Shadow Treasurer Joe Hockey was not telling the truth when he claimed days ahead of the election the Coalition's costings had been "audited" by a big Australian accountancy firm.
His claim that "we have the fifth-biggest accounting firm in Australia auditing our books and certifying in law that our numbers are accurate" helped shield the Coalition from criticism about its decision not to submit costings to Treasury.
Documents seen by The Herald show the federal directors of both the Liberal Party and National Party would have known the claim to be untrue.
Brian Loughnane and Brad Henderson signed a letter on the day the costings were released addressed to the Perth accountancy firm WHK Horwath confirming that its work for the Coalition was primarily "not of an audit nature".
Loughnane also countersigned a letter from two of the firm's principals which reminded the Coalition their work would "not constitute an audit in accordance with Australian auditing standards or a review in accordance with Australian auditing standards".
Within hours of the release of the work Hockey inflated it to a legally watertight endorsement telling ABC TV "they have certified our numbers based on all the information we have provided them, they have legal obligations and legal risks"...
Challenged as to whether the Coalition's numbers made sense he told ABC radio, "you know what, if the fifth-biggest accounting firm in Australia signs off on our numbers it is a brave person to start saying there are accounting tricks. I tell you it is audited. This is an audited statement.’’
Opposition finance spokesman Andrew Robb backed up Mr Hockey saying if Horwath made "a mistake with the auditing of accounts for companies or prospectuses or mislead, they are at risk of being punished and going to jail".
In fact the letter from Horwath principals Geoff Kidd and Cyrus Patell dated 13 July and countersigned by Loughnane makes clear that the work was little more than a spreadsheet exercise designed to "review the arithmetic accuracy of the Liberal Party of Australia's costing estimates".
Asked to explain the discrepancy between the letters he had signed and the claims made by his Treasury spokesman, Mr Loughnane said yesterday "you'll have to ask Joe why he said what he said".
Through a spokesman Mr Hockey said he had used the word 'audited' "as would be understood in laymen's terms".
"A technical audit would have obviously been impossible as there are no mandated standards for audits of election costings," the statement read. The costings had been "independently reviewed and verified".
A Treasury analysis conducted at the request of the independents found the costings out by $11 billion as a result of errors including double counting and failing to account for the loss of dividends following a privatisation.
Horwath is the second organisation to have distanced itself from the Coalition over costings. The National Centre for Economic Modelling said it had never worked for the Coalition although might have indirectly through the Parliamentary Library despite claims by Mr Robb that Coalition policies had been "carefully modelled by NATSEM".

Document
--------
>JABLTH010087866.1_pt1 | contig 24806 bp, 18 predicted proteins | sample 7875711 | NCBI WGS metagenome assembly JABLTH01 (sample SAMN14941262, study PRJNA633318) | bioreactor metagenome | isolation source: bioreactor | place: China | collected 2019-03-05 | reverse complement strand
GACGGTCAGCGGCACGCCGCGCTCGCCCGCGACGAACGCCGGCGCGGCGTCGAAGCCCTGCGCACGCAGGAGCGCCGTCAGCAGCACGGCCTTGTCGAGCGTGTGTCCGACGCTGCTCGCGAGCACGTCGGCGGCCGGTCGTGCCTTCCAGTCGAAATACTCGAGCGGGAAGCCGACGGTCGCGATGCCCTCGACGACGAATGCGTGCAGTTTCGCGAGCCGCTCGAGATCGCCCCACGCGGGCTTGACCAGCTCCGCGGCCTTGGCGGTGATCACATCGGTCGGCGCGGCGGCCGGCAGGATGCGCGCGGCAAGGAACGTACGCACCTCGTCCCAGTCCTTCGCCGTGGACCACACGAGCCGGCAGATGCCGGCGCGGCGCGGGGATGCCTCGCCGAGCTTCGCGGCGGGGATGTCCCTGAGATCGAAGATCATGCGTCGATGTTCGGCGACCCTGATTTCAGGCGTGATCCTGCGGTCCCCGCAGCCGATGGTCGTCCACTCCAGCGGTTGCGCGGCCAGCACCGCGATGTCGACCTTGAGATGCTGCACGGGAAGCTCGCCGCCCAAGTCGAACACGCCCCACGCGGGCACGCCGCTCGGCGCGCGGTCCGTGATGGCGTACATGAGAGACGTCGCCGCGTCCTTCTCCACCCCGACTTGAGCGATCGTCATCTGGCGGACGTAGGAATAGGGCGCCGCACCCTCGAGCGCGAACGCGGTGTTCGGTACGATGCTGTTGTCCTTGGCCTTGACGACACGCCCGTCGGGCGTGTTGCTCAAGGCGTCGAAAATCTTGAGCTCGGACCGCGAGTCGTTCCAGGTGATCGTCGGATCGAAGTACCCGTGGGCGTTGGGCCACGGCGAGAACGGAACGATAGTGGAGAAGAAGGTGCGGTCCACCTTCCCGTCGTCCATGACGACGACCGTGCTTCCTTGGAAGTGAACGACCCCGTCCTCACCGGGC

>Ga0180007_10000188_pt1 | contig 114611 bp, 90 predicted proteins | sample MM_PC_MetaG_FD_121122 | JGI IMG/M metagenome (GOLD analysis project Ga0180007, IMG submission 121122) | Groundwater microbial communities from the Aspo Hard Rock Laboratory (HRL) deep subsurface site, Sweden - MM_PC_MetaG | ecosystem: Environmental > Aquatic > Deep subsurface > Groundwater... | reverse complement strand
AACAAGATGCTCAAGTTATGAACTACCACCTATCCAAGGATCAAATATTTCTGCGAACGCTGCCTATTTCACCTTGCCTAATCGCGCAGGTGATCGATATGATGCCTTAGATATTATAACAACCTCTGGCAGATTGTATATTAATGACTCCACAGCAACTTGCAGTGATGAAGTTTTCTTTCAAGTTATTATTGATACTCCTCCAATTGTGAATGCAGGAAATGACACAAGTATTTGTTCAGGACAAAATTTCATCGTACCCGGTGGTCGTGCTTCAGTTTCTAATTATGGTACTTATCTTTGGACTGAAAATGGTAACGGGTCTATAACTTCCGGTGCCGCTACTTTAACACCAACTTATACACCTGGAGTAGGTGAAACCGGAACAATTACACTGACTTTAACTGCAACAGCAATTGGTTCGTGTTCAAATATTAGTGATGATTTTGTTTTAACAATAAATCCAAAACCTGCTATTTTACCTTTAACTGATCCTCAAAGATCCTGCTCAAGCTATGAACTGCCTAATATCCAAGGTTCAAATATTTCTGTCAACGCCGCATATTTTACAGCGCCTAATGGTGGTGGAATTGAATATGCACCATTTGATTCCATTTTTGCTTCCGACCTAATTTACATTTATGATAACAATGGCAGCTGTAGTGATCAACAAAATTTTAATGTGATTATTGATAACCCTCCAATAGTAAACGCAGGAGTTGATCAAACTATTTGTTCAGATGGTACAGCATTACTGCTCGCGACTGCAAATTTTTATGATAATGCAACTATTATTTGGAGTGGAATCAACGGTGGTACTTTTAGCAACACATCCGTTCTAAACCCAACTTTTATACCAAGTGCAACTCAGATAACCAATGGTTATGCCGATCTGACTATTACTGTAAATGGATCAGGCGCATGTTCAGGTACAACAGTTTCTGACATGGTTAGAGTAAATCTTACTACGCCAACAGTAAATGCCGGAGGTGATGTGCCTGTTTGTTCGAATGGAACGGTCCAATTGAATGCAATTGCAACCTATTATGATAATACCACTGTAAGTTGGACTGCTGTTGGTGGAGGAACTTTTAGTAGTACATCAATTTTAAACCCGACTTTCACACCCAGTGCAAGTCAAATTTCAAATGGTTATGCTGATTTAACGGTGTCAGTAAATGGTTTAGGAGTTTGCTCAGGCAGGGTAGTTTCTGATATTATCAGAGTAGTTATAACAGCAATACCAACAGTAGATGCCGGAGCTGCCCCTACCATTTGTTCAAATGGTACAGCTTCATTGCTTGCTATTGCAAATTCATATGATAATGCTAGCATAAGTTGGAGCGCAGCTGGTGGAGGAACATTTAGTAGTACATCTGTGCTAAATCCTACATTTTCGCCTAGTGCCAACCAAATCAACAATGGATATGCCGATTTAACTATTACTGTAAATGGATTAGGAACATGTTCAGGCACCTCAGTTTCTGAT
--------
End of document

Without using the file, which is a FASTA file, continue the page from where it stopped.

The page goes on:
Published in today's SMH and Age
Statement from the Institute of Chartered Accountants in Australia
26 August 2010
The Institute of Chartered Accountants in Australia (the Institute) has received a complaint about a matter that involves publicly raised allegations regarding the conduct of two members with accountancy firm, WHK Horwath, Perth.
The Institute has commenced an investigation which involves an opportunity for the members to respond to the allegations.
Professional Conduct Process
As a professional organisation, membership of the Institute is based on meeting the highest standards of professional conduct and performance. The Institute treats matters that bring the profession into disrepute very seriously.
Issues arising from members’ conduct are investigated under the Institute’s By-laws and relevant cases are referred to the Professional Conduct Tribunal for determination.
Based on legal advice, specific commentary cannot be provided while matters are considered for investigation or for the duration of any subsequent Tribunal hearings. All information relating to complaints lodged with the Institute and produced during the investigation process is confidential.
To ensure the privilege of professional membership is upheld the Professional Conduct Tribunal has the power to impose sanctions on individual members who act inappropriately.
The ultimate sanction that can be imposed is exclusion from membership and withdrawal of the right to use the Chartered Accountants designation. Other sanctions include suspension, reprimand, fines or the requirement to undertake additional professional training.
For further information about the Institute's disciplinary process please visit http://www.charteredaccountants.com.au/A116936841
APES 110 Code of Ethics for Professional Accountants
Section 130.6: Where appropriate, a Member should make Clients, employers or other users of their services aware of limitations inherent in the services to avoid the misinterpretation of an expression of opinion as an assertion of fact.
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